“They said, ‘Wow this doesn’t happen often anymore,’” Castiglione said. “I’ve been doing that my entire career. I don’t see any reason to stop now.”
Castiglione knew he couldn’t let the financial challenges wrought by the pandemic intrude on the process.
“We just made a decision we would have competitive salaries,” he said. “That kind of information comes from understanding the market.”
Speaking of which, Castiglione knew he couldn’t dawdle. Texas hired Chris Beard from Texas Tech on April 1, the day he met with Moser in Chicago.
The spring college basketball signing period approached. The transfer portal loomed.
Castiglione had actually hired three coaches — for men’s golf, women’s golf and men’s tennis — in June of 2009. That was out of season, however. That was pre-portal. Those sports don’t have the profile basketball does.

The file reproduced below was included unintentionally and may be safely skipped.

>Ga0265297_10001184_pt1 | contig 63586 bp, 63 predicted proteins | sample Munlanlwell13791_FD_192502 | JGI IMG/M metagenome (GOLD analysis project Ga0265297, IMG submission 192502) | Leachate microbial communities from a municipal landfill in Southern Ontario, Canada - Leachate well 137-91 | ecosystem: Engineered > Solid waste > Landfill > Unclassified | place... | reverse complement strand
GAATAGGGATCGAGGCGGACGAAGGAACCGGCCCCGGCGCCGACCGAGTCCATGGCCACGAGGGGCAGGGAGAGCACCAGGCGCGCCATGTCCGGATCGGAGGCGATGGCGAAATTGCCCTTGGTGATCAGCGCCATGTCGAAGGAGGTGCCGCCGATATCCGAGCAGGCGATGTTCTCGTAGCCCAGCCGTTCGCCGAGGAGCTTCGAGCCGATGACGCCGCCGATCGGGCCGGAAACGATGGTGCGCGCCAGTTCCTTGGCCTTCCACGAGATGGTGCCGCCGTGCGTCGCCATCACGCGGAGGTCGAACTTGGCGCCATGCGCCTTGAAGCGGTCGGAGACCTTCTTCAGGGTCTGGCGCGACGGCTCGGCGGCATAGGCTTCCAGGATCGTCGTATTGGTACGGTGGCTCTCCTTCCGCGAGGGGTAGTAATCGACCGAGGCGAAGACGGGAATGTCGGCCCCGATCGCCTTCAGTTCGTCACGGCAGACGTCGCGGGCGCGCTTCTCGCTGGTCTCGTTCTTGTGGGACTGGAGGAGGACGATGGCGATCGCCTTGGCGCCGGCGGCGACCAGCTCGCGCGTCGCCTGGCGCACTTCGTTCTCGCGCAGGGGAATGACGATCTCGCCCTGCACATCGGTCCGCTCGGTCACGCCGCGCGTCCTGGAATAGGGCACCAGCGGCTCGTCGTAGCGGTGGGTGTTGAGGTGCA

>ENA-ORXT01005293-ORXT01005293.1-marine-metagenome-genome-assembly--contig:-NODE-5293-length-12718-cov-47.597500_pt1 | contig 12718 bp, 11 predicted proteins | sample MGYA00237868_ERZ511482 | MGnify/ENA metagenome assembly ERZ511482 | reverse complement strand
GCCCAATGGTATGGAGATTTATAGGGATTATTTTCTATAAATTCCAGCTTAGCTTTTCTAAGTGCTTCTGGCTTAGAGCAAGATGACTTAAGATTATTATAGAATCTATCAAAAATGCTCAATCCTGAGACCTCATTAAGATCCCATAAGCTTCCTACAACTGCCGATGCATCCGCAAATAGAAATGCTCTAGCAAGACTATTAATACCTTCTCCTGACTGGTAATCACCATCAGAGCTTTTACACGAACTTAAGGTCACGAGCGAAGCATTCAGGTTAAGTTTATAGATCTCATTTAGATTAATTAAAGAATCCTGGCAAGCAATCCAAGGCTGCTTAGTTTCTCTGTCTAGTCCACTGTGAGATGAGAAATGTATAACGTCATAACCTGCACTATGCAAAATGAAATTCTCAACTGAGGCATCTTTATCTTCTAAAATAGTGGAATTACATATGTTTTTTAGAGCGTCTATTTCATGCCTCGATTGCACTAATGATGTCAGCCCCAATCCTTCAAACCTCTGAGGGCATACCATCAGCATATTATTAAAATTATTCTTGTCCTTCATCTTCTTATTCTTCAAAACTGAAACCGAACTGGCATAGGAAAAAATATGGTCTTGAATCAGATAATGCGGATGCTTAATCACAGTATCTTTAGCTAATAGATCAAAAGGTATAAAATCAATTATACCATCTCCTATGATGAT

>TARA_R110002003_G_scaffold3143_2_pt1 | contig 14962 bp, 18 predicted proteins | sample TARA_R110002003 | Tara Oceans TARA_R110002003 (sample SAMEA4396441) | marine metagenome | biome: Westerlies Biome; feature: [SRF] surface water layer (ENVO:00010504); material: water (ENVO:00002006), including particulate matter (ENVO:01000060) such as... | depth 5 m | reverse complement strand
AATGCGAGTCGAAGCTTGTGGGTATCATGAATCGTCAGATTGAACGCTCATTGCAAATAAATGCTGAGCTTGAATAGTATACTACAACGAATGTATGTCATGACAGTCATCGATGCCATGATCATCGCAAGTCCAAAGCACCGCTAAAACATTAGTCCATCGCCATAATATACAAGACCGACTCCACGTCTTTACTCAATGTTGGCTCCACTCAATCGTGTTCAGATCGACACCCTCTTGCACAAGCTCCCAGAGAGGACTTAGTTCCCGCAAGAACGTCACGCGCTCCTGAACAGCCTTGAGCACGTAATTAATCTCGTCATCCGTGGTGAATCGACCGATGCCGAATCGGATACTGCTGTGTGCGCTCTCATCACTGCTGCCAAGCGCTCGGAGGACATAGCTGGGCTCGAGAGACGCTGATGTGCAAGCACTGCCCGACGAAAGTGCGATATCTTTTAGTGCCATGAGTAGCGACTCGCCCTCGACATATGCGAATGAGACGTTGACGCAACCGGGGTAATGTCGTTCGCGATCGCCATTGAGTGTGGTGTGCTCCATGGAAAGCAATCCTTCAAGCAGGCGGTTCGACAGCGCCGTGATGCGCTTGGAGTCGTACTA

“The importance of trying to get this done in a reasonably short period of time was really high on the list,” Castiglione said.
Castiglione hit his mark, hiring Moser eight days after Kruger’s retirement. Not bad, considering he hired Kruger 17 days after dismissing Jeff Capel in 2011.
Castiglione acted with speed and stealth.
“In the men’s search there were people tracking every one of my moves,” he said.
Thus the decision to meet Moser at that hotel outside Chicago. OU was careful with Baranczyk, too. That campus tour she took?
“A driving tour,” Castiglione said. “We did sneak her into the facilities for a quick glimpse. We had people clearing the building to make sure we weren’t seen.”